FIFA 2010 World Cup qualifying website review - England
England started their attempt to qualify for the 2010 South Africa World Cup at the weekend, with an away game against Andorra. Tonight, they face what is expected to be by far their toughest test in the Group 6, an away match in Zagreb, Croatia. Although I can't say I fancy the Ukraine, Belarus or Kazakhstan away matches much either.
During the course of the qualifiers, I'm going to be reviewing the websites of the FAs opposing England. However, today I'm going to make an exception. I only recently reviewed the Croatian website during Euro2008, so I thought instead I would take the opportunity to look at the English FA's site - thefa.com
The FA Website
The homepage of the FA website includes news and features about the senior England team and the workings (mostly disciplinary) of the FA itself. There are panels featuring football news feeds from the BBC and the PA.
This is just as well, as some of the FA's own news features were not exactly awe-inspiring on the interest front.
"With one new face in the camp in Fulham midfielder Jimmy Bullard, the squad were led out on to the training pitch by Fabio Capello before going through their warm-up and making slight use of the ball. A few stretches followed before more ball work was done, all under the watchful eye of the manager. "
Credit to the FA though on the accessibility stakes - the page is equipped with 'read aloud' technology.
That is, of course, all after you manage to get to the homepage and the rest of the content. When you fire up thefa.com there is usually a splash screen in the way. At the time of this review, it was for England's U21 game against Portugal at Wembley.
A lot of the FA news and feature content is supplied as video. It is delivered in the Windows Media Format using a pop-up console. Judging by the copyright notice, it seems the site has offered this facility since 2005.
The English FA site has a couple of interactive and Web 2.0-ish features, including RSS news feeds and votes. These feeds cover both the main headlines, and a feed specifically for news about the FA Cup.
There are no social bookmarking or link sharing features on the site.
Not all of the content is being kept fresh on the site however. Under the main left-hand navigation for the senior team there is an invitation for users to vote for their favourite ever England goal.
The catch is that, according to the website, the winner is due to be announced in the programme for the England vs Croatia Euro2008 qualifier in November 2007, and we all know how that night ended.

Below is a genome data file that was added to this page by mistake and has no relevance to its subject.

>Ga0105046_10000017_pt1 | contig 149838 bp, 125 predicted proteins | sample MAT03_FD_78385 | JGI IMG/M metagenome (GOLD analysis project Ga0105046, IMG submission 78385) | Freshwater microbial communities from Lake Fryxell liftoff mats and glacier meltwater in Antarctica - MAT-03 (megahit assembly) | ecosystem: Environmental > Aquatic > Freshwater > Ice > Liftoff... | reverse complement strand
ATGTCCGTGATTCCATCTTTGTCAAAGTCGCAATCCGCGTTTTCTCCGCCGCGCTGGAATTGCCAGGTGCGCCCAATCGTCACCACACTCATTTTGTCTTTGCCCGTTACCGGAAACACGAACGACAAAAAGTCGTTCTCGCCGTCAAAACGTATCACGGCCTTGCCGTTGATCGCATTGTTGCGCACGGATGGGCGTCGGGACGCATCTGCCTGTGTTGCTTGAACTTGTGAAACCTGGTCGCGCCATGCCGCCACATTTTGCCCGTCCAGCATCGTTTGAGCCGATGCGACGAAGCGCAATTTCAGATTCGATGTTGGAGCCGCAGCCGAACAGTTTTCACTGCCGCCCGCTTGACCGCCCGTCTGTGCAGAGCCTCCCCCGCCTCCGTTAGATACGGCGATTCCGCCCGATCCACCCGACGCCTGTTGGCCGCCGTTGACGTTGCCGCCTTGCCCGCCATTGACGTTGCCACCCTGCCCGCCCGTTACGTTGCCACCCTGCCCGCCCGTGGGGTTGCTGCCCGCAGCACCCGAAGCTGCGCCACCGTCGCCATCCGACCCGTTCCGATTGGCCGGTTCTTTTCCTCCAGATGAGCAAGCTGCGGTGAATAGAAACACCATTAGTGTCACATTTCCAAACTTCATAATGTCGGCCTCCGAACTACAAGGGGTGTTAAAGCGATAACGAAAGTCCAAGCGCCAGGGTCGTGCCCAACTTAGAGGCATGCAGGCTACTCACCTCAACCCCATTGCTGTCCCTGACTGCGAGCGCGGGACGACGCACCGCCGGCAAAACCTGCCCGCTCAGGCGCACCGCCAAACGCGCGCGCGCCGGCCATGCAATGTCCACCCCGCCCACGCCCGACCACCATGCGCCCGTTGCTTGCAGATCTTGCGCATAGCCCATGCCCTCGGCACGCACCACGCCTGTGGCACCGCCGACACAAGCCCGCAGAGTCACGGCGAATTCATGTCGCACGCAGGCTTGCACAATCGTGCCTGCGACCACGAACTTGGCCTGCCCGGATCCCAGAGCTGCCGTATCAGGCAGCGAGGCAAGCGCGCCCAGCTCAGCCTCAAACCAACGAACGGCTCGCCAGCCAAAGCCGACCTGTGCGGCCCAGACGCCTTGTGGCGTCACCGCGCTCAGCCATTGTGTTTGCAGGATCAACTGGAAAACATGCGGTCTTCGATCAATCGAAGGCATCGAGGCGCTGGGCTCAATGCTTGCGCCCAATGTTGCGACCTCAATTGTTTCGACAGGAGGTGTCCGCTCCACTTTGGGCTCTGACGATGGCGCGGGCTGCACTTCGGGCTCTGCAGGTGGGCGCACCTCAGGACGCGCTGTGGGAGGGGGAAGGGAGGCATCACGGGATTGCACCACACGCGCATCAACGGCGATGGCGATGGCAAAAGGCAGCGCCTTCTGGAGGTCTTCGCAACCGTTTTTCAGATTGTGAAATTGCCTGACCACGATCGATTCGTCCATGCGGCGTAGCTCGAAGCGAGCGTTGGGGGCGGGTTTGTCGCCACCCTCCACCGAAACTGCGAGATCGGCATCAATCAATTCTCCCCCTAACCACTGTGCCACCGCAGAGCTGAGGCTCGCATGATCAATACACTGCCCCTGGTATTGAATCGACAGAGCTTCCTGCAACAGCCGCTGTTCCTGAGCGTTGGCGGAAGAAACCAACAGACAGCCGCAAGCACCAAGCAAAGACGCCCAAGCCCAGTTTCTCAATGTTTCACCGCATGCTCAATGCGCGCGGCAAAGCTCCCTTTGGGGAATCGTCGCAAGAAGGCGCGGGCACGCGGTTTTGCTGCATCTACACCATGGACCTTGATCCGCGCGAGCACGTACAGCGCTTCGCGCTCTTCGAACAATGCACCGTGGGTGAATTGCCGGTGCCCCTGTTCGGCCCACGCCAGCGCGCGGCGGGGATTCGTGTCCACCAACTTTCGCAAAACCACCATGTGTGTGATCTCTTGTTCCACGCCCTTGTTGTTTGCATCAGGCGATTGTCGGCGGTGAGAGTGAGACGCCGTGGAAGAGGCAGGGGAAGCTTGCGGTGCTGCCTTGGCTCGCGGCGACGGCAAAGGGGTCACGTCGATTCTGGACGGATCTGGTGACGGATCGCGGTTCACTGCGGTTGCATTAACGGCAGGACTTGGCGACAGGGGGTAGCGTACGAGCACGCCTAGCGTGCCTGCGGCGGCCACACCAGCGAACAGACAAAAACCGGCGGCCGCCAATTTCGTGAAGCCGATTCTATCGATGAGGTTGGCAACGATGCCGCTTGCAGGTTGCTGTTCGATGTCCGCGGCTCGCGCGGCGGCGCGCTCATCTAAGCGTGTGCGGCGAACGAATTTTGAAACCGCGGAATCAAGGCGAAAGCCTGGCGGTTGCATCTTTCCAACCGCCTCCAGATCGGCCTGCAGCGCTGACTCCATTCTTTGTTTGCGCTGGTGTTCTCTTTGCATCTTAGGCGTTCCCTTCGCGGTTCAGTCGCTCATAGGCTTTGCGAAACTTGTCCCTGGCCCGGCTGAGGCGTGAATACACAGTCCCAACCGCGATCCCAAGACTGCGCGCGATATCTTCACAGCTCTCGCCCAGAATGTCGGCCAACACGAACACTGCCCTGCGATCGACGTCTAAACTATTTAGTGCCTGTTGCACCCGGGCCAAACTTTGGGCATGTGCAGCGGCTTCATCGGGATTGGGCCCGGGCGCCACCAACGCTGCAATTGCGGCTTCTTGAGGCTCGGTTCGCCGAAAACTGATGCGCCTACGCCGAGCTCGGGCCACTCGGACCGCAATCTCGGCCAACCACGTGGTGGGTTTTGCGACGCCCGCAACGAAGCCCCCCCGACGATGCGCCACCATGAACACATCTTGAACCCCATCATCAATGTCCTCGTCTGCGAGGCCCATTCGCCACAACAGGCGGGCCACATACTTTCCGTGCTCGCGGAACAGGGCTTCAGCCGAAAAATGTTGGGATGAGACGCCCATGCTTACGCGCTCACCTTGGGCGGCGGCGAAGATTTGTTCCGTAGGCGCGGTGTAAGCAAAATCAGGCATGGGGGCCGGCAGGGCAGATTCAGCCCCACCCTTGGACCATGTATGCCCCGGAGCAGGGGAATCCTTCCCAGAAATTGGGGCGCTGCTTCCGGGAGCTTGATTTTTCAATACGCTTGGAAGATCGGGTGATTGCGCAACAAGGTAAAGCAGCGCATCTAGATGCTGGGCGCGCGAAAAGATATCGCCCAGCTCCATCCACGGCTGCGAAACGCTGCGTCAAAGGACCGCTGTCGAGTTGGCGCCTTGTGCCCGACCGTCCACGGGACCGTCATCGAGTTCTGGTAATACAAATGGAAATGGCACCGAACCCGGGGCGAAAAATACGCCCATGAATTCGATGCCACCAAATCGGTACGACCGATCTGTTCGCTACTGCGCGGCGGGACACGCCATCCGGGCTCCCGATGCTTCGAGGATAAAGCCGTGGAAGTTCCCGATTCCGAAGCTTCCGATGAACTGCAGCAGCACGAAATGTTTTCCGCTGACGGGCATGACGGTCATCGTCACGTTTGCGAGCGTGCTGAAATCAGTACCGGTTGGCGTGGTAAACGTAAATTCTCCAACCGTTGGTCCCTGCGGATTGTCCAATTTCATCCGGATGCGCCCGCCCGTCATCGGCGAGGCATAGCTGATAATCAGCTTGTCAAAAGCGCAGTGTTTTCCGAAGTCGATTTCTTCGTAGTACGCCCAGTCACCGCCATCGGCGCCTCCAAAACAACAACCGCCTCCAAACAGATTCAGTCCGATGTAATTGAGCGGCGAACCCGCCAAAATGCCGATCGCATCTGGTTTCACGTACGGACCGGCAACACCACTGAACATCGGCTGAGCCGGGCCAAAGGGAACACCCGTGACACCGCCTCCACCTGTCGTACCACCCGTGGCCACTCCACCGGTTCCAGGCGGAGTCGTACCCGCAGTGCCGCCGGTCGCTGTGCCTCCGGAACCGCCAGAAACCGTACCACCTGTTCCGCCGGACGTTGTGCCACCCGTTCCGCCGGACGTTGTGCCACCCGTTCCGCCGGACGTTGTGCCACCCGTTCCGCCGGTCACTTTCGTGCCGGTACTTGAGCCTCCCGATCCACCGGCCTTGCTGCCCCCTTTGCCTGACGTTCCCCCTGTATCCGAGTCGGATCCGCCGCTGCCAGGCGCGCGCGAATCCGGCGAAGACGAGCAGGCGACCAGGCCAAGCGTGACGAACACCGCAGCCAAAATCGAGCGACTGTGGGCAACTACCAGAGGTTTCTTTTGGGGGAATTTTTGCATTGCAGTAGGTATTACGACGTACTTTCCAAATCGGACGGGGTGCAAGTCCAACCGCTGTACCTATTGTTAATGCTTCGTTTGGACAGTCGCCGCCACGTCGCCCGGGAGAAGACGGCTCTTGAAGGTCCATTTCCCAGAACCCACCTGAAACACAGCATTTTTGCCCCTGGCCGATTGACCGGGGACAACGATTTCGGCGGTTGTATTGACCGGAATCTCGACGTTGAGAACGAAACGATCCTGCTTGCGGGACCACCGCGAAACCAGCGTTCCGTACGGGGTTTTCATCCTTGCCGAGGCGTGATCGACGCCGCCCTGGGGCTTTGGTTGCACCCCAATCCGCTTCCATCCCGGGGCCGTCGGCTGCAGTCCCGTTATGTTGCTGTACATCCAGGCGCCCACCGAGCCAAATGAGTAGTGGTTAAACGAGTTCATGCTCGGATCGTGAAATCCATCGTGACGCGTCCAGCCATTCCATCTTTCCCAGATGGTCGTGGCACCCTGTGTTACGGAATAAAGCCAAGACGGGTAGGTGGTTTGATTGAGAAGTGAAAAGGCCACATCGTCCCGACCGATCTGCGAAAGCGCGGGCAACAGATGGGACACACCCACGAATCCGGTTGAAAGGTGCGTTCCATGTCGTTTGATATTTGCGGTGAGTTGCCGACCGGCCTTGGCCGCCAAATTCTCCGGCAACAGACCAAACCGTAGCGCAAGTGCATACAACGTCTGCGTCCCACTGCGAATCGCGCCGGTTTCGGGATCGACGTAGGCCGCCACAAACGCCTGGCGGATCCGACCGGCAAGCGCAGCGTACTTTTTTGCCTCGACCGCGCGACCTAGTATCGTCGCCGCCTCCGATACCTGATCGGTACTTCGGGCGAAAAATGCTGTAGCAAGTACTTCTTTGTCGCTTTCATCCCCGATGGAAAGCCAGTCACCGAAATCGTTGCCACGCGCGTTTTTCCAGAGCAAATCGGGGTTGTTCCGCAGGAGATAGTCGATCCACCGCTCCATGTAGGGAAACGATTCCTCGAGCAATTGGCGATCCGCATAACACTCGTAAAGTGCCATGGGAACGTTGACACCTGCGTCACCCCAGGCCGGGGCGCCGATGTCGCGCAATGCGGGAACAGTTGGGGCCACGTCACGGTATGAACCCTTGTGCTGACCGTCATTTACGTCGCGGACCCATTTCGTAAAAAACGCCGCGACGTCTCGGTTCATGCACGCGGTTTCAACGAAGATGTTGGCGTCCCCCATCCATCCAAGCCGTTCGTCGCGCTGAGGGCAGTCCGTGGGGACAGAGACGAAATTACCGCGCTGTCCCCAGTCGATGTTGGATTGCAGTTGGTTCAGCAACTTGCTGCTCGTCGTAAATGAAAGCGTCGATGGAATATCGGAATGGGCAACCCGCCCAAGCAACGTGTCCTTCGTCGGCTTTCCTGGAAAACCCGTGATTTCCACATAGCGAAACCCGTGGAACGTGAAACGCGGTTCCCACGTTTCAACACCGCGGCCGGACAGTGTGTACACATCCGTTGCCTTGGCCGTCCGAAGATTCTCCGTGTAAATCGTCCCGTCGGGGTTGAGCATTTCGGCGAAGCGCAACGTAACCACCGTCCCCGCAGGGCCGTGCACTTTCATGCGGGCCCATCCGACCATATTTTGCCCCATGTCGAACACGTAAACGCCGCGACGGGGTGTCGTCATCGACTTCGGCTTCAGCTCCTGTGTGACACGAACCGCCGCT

The FA website is not only still urging users to beat the October 31st 2007 deadline, but you can still open the pop-up window and appear to be able to cast a vote.
The FA site isn't just about the English national team. The FA also run what is either 'the greatest club cup competition in the world' or a meaningless bauble that doesn't carry Champions League qualification, depending on whether you are in the FA PR department or at a tabloid. The site has a whole section devoted to what is still known in England simply as 'the cup'.
There is video content here from the early rounds of the competition, and I must say I think this is one of the better sections of the site. There is, clearly, news media overkill on the England team and Premiership, so it is nice to see some in depth coverage of the travails as teams like Lowestoft Town and AFC Sudbury bid to reach the early 'proper' stages of the FA Cup.
There is a slot for a vote on the page, but unlike the moribund 'favourite goals' vote, when there isn't something current, it defaults to a message to that effect.
The English FA website uses a Google Syndicated Search engine to provide a site search. It is interesting to note that it is quite clearly set to 'Safe search'. Also, although the FA have the results appearing on an FA branded page as an iFrame, they haven't customised the display of the Google results to fit in with the FA site branding or colour scheme.
In October, England's hunt for World Cup qualification continues with matches against Kazakhstan at Wembley, and Belarus in Minsk, and I'll be carrying on this series with reviews of the Kazakh and Belarus FA websites.